Caroline Whitelock, mum of All Blacks Sam and George, new All Black squad member Luke and Canterbury Crusader Adam, is also the daughter of 1950s All Black Nelson Dalzell. She and husband Braeden run a large dairy farm in Linton.

1. So what does a mum put in the pasta water to get four such supremely talented rugby players?

Actually the boys didn't have a lot of pasta when they were growing up. It was a roast, spuds, veges and fruit salad with icecream most nights. But I wormed them regularly. They were boys, you know, outside all the time, killing possums and that. I still worm them when they come home. They think it's a hell of a joke. Now I even worm their girlfriends. Oh, they would eat a lot. I'd have to do two roasts to feed them all. Mainly mutton it was. I remember going grocery shopping and I'd spend $70 to $90 just on fruit.

2. This is how your eldest, George, has described the family dynamic: "Sam was the girl. Mum used to joke that if any of us was going to be a girl, it'd be Sam. Luke was the baby and Adam was the naive one. I was the oldest and had to be responsible for everyone. If anything went wrong, I got the blame for it." Is he right?

In his view. I tried to treat them all equally and it always amazes me when people ask who is my favourite boy? How can they ask that? I love them all equally and can't imagine otherwise.

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3. Did you recognise early that you had sportsmen on your hands?

Yes I did, especially when I chased them with the strap and couldn't catch them. Oh jeepers, you're probably not allowed to do that any more, are you. We had Charlie, the leather strap and the boys were very afraid of Charlie. There was more threatening going on than anything, slamming it on the table and that. He's still here actually.

4. What's the hardest part, in your opinion, of raising boys?

Keeping them busy, well fed and watered and not cooped up. We live in a rural community and have animals and nature so that helped. When they were little and at home I'd long for Braeden to come in because the boys would swoop on him and leave me to get the dinner ready. I think about people raising big families in towns and that must be very hard.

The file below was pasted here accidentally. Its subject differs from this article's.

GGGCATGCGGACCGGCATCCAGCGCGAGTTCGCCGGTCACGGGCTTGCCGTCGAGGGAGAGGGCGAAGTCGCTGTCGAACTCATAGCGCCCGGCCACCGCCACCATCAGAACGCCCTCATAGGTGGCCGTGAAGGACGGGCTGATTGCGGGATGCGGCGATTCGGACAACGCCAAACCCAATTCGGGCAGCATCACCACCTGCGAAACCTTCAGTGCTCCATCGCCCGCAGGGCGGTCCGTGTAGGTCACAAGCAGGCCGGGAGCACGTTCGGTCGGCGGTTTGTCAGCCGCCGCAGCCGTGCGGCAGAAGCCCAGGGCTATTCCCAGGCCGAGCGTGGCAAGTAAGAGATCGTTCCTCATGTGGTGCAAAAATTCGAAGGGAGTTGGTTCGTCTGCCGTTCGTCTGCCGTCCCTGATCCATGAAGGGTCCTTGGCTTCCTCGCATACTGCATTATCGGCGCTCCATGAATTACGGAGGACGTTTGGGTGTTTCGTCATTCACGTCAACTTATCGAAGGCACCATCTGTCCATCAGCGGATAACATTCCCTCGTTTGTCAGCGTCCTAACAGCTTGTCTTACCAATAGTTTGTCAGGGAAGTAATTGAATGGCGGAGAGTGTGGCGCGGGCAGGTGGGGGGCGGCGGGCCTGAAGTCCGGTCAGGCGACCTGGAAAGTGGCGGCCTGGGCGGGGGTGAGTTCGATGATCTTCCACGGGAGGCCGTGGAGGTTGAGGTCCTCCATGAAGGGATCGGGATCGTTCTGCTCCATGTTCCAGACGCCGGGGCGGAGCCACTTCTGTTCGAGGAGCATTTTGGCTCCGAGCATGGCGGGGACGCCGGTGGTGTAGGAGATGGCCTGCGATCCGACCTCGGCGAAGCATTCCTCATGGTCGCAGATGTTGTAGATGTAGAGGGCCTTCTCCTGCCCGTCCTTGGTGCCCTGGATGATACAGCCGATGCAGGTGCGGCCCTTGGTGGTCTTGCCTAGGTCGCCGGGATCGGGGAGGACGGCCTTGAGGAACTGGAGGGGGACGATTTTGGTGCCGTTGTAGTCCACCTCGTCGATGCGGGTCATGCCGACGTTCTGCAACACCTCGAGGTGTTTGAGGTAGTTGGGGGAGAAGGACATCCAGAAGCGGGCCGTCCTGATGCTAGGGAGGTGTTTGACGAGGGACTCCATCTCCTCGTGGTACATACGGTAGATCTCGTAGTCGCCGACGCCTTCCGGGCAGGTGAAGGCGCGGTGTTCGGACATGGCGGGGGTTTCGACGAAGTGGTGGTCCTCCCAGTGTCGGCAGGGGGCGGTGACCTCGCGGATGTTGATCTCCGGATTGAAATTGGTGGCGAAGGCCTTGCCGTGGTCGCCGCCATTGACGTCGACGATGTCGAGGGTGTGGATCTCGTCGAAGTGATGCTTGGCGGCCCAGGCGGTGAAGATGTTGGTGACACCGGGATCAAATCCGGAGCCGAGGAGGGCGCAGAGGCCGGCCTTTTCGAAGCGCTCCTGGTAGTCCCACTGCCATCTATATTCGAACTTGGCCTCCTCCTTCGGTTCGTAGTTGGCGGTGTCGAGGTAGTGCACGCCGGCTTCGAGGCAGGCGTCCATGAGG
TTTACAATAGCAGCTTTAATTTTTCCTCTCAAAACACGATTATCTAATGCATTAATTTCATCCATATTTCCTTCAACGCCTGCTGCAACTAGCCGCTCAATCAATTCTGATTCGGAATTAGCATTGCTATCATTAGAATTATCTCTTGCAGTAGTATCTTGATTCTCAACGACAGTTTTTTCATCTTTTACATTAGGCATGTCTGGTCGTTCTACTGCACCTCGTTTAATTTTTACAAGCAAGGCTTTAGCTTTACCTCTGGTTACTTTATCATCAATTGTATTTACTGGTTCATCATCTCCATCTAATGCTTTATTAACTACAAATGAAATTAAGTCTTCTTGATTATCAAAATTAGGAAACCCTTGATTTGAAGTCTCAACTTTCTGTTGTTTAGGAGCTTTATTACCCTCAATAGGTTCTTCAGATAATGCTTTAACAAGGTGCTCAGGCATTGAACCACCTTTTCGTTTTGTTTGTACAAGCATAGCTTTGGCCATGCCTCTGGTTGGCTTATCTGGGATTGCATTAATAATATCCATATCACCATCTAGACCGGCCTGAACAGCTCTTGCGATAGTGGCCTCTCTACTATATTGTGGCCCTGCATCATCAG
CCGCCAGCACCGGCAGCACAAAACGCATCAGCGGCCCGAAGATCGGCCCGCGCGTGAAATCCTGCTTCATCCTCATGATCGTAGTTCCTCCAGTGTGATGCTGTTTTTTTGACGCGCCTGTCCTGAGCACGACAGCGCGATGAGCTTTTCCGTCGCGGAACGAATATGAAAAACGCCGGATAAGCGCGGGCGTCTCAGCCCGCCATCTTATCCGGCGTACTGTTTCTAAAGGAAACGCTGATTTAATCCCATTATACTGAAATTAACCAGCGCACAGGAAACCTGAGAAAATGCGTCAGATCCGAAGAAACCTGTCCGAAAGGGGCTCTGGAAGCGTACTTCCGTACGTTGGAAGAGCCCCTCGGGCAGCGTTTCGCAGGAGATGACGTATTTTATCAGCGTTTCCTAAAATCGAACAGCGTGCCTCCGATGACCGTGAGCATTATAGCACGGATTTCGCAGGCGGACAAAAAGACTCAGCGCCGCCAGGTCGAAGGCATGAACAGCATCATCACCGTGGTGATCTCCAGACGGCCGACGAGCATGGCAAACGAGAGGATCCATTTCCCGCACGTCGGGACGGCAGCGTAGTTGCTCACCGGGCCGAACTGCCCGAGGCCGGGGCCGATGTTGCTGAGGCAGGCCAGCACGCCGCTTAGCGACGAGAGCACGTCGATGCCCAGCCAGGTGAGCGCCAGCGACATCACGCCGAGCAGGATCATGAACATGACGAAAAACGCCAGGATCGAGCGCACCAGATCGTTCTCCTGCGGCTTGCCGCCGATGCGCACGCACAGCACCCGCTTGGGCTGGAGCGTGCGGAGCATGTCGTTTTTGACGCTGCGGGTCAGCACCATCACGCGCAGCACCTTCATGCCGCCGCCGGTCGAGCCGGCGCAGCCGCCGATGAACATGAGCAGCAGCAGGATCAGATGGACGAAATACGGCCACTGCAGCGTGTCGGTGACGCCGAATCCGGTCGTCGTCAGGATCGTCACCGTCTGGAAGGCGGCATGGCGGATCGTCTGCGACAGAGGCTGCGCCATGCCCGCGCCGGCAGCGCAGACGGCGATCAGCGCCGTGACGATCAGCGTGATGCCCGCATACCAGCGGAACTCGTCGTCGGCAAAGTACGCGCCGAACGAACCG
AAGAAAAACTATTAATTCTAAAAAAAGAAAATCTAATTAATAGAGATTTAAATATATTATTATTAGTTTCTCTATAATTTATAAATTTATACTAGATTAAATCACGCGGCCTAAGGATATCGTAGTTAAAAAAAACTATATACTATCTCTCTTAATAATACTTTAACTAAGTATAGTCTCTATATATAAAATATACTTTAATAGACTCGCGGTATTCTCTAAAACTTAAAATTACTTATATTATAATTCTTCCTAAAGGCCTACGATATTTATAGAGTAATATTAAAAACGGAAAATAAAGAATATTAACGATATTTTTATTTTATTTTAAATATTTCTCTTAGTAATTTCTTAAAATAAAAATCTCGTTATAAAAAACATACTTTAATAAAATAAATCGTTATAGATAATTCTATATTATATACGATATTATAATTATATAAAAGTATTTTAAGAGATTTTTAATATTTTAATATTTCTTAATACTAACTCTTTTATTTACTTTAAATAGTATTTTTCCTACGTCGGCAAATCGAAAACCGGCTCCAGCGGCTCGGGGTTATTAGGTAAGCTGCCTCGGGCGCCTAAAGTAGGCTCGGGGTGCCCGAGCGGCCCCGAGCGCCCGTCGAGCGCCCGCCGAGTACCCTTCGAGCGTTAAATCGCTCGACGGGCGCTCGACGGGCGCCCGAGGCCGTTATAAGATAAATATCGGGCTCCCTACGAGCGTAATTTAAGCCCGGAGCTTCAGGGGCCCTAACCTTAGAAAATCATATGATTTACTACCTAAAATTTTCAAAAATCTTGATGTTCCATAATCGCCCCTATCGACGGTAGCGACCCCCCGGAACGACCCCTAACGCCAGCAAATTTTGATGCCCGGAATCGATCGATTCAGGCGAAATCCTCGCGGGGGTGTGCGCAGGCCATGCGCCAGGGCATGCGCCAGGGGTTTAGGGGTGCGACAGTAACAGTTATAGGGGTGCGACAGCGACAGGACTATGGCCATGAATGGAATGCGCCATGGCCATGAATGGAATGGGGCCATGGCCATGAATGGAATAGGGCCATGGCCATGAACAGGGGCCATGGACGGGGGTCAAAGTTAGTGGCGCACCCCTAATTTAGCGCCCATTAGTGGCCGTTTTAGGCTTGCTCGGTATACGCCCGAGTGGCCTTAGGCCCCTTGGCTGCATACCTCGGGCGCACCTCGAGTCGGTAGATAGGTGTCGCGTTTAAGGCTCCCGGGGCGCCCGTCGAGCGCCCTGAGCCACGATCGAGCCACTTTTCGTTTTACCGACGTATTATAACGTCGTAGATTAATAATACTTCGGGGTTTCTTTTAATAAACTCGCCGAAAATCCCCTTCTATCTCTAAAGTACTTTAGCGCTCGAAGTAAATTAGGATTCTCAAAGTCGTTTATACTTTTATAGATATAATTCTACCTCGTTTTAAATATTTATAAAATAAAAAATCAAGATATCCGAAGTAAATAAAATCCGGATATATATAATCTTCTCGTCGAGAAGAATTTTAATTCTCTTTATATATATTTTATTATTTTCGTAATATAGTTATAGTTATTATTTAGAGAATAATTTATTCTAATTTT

5. What does success mean to you?

Doing the job properly.

6. Do you worry about how the three Whitelock All Blacks will cope with media attention?

Not at all. They are humble boys and always have been. Even Sam after being an All Black for four years, people say he's still so level headed. I'm very proud of the fact that the boys are proud of us. They aren't embarrassed to give me a kiss on the cheek after the game. It's a bit sweaty and hairy but I take what I can get.

7. I've noticed that Sam always seems to wear striped underwear when he's playing for the All Blacks. What's that about?

You and a lot of others have noticed that. They're his lucky undies. He's got a long back and I think that's why you tend to see them a lot. All the boys went to boarding school (Feilding High School) and the laundry lady at the hostel told me she was watching Sam play one day and saw those and said to her friend, "I've washed those undies".

8. What's the biggest misconception about farmers' wives?

That we're "just farmers' wives". We're the unsung heroes of the farming industry. There are lots of women out there milking and calving and doing all sorts of things. I drive the tractor when we're cultivating and do all our GST and administration. It's a huge business. We've got eight fulltime staff and a fantastic manager. I worked on the farm with my Dad for 11 years in Culverden, North Canterbury. That's where Braeden and I met - he'd come down to work on a stud there and we met at the pub after netball and rugby practice.

9. Can you haka?

I'm all haka'd out because I've got a sore shoulder. We've always done hakas and scrums on the kitchen floor. The boys form up and say "come on mum" and in I go. We still do it when they come home. They get their whiskers and rub my cheeks with them and say "this is what we do when we're playing".

10. What are your best pre-game warm-up tips?

Pour a vodka. Go to the loo. Settle in and try to relax. We get so nervous. We sit there and look at each other and say gosh, we are actually meant to be enjoying this. But that's natural. Our biggest worry? That the boys get injured. I just want them to play and walk off the field. If they infringe, well you just pull the hat a little lower.

11. Will any girl be good enough for your boys?

I haven't got any complaints. George and [Black Sticks co-captain Kayla Sharland] are getting married. Three of them are living with their girlfriends. Luke isn't as yet. I tell him he's too young. I try not to interfere though. They've all got great girls from lovely families.

12. What's the biggest lesson learned from your parents, that you've tried to pass on to your children?

Old values. Saying please and thank you and having respect for your elders. Luke will still thank me for a meal. I tell him he doesn't have to say thank you any more but he says it just comes naturally.